DEAR ANNIE: I had Nordic dogs for many years and loved them dearly, but they do have a trait that might be off-putting to some. Huskies have wonderful two-layer coats that shed, no matter how well they are groomed. The sister referenced in the letter from “Concerned Husband” who doesn’t pet the husky mix may just be trying to avoid going home with extra fur.
It is sad to think anyone would be upset with their sibling over something like this. Thanks for being the voice of reason. — A Norwegian Elkhound Mom
DEAR ELKHOUND MOM: Your dogs sound beautiful, but you are right about two-layer coats shedding everywhere. Thank you for sharing.
DEAR ANNIE: I frequently hear older relatives complain that the younger generation does not want to host holiday gatherings and would rather travel to a beach vacation or ski vacation. When I was younger, I did not understand this. Now that I am older and the only host in my home, I have some tips for people who would like to be invited more frequently to holiday gatherings.
One is not to be overly demanding with scheduling. If you are able to accept the invitation for the date and time the host can entertain, great. If not, send your regrets. I am still working and not available to constantly reschedule around all of your children’s and in-laws’ events up until the day before my party. I also may have other people who have already made travel arrangements to attend. You must choose.
Another tip is to be graceful. Do not criticize or complain about the menu, decorations or overabundance of food (no one RSVPs anymore, and everyone has a different food allergy). Pick out something you like, and say only positive things.
A third tip is to be generous. It would be nice if everyone attending, even the uninvited, would ask what I needed or just bring a dish or beverage. I cannot tell you the number of times my cousins have shown up empty-handed to a holiday gathering, and they never host. Not once. It takes a lot of effort to cook, clean and have a party in my home for all holidays, and any assistance is greatly appreciated.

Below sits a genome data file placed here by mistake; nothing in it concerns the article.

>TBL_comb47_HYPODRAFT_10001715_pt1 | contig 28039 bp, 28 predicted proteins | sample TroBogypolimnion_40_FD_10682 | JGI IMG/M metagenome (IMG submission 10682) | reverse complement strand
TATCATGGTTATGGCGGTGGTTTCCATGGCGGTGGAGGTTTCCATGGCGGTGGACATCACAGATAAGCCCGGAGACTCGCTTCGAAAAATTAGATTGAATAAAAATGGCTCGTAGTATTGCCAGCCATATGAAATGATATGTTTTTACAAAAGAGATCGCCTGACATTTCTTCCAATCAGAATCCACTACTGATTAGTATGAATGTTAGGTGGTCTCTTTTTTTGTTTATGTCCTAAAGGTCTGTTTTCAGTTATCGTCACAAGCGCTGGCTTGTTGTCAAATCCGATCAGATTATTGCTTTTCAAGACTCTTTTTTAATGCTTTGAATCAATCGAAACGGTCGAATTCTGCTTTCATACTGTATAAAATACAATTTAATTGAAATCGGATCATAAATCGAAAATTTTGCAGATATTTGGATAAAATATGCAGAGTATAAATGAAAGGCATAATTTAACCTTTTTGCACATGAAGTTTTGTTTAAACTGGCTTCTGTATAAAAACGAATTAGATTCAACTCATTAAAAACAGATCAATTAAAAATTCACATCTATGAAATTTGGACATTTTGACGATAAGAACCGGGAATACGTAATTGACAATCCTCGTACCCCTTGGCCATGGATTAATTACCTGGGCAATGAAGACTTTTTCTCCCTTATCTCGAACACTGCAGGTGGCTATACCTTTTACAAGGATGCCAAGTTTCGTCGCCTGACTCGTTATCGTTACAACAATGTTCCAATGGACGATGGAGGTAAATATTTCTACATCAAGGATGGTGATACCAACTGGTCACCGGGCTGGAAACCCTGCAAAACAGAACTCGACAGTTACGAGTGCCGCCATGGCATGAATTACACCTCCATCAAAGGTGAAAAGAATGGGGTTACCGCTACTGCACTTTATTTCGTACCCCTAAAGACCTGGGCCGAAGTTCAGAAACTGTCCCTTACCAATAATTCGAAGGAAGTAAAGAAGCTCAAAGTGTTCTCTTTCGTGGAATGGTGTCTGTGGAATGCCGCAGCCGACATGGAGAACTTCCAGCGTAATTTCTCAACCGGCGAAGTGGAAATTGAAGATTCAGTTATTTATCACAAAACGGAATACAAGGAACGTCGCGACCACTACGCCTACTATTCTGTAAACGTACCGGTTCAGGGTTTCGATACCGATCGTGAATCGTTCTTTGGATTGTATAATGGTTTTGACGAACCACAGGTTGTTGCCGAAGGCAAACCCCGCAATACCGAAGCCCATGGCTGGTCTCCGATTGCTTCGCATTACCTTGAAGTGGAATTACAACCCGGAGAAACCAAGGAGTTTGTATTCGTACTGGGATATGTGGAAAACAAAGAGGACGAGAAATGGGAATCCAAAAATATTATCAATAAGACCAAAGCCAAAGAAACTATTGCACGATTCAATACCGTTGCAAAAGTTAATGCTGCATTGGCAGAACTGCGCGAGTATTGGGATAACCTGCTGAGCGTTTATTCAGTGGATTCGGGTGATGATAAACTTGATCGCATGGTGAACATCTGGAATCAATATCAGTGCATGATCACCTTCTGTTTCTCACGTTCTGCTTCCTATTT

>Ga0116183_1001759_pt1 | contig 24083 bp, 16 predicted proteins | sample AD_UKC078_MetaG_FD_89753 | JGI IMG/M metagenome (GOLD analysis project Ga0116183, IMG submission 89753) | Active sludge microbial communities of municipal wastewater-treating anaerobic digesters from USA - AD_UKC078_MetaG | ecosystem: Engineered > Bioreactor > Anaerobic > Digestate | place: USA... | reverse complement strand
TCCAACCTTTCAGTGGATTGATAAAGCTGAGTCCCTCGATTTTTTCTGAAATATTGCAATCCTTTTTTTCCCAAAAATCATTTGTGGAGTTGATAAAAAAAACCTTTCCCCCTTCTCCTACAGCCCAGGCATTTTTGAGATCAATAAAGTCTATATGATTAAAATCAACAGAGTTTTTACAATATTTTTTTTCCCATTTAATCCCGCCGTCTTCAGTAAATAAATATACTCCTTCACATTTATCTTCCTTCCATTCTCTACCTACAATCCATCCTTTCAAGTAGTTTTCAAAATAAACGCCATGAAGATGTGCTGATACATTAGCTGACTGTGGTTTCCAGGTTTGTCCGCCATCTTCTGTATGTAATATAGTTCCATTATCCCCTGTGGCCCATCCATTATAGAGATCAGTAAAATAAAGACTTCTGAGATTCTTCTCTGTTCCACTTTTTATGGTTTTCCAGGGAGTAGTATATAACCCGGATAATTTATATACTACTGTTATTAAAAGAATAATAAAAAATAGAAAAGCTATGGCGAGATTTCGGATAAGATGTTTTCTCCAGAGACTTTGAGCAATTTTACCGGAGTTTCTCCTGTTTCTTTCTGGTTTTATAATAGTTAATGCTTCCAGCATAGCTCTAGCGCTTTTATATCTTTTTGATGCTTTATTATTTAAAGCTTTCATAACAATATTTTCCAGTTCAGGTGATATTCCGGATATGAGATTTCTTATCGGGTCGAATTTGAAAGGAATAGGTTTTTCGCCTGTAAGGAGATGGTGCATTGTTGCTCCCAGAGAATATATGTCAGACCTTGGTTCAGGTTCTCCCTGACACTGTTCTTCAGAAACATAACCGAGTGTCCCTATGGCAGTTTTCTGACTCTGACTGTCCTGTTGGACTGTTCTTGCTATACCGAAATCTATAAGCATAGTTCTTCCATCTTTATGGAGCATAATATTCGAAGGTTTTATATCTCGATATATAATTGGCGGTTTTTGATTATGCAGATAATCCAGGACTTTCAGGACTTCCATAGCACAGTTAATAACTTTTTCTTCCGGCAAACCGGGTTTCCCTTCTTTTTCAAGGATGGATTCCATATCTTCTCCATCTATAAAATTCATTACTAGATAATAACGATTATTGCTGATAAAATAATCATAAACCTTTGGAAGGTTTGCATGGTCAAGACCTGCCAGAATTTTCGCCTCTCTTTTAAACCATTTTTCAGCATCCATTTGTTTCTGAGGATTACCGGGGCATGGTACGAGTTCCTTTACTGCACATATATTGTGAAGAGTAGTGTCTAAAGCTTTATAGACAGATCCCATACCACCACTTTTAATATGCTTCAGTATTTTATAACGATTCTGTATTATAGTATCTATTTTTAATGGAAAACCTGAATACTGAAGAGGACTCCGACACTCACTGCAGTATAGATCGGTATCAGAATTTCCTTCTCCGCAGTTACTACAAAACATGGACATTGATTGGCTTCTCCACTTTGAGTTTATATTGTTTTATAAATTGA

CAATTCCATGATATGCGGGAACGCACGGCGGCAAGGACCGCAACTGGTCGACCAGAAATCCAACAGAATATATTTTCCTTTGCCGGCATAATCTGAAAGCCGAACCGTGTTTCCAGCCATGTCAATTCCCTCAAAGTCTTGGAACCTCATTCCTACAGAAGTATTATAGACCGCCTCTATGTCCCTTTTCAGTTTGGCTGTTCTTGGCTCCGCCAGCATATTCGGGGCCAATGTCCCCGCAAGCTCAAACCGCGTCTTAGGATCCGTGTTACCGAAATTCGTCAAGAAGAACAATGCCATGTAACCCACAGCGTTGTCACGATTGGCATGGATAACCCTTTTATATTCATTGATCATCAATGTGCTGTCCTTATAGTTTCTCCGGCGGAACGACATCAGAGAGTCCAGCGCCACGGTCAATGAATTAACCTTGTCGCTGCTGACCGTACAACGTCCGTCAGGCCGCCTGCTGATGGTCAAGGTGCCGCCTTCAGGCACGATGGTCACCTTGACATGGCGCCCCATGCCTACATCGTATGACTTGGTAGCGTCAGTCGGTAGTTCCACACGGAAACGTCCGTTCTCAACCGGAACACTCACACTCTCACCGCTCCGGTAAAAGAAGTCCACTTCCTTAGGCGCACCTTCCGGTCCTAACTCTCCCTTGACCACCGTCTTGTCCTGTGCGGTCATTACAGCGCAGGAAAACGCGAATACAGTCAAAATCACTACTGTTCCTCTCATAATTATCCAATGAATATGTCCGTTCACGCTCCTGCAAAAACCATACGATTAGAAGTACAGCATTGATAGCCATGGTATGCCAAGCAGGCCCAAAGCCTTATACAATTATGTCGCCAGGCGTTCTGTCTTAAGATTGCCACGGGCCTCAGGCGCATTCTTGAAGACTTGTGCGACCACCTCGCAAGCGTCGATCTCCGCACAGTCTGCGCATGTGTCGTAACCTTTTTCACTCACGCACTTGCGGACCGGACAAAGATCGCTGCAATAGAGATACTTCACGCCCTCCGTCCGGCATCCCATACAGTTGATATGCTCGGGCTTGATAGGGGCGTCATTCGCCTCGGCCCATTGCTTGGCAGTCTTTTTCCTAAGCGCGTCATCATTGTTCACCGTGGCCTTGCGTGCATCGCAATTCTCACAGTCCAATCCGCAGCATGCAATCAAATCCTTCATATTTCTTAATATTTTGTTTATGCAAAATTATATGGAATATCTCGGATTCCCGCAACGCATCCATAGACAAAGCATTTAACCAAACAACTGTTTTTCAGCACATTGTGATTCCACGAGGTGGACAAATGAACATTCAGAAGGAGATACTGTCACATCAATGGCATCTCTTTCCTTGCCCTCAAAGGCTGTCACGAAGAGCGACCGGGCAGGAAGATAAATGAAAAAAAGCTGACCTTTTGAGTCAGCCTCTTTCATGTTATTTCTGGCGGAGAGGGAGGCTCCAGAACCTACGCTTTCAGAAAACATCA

Finally, stop being misogynistic. This one has bothered me for years but recently has become more relatable to most. Yes, I am a single woman, and I happen to have a large home and two vehicles. My home was built in 1965, but your views on equality do not need to be. I am in the same profession as your brother, who has two very nice homes, drives a luxury vehicle (among several he owns) and supports a work-at-home spouse. My second car is my first truck, circa 2006. Why must you constantly make comments about the size of my home and my need for two vehicles? I went to school for a very long time to afford the things I have. If you wouldn’t make the same comments to a man, don’t make them to me. Just STOP. — Holiday Tips
DEAR HOLIDAY TIPS: Sounds like you’ve really thought this through, and your tips are excellent. A lot of financially successful single women especially will applaud your final tip. Good point.
“How Can I Forgive My Cheating Partner?” is out now! Annie Lane’s second anthology — featuring favorite columns on marriage, infidelity, communication and reconciliation — is available as a paperback and ebook. Visit http://www.creatorspublishing.com for more information.
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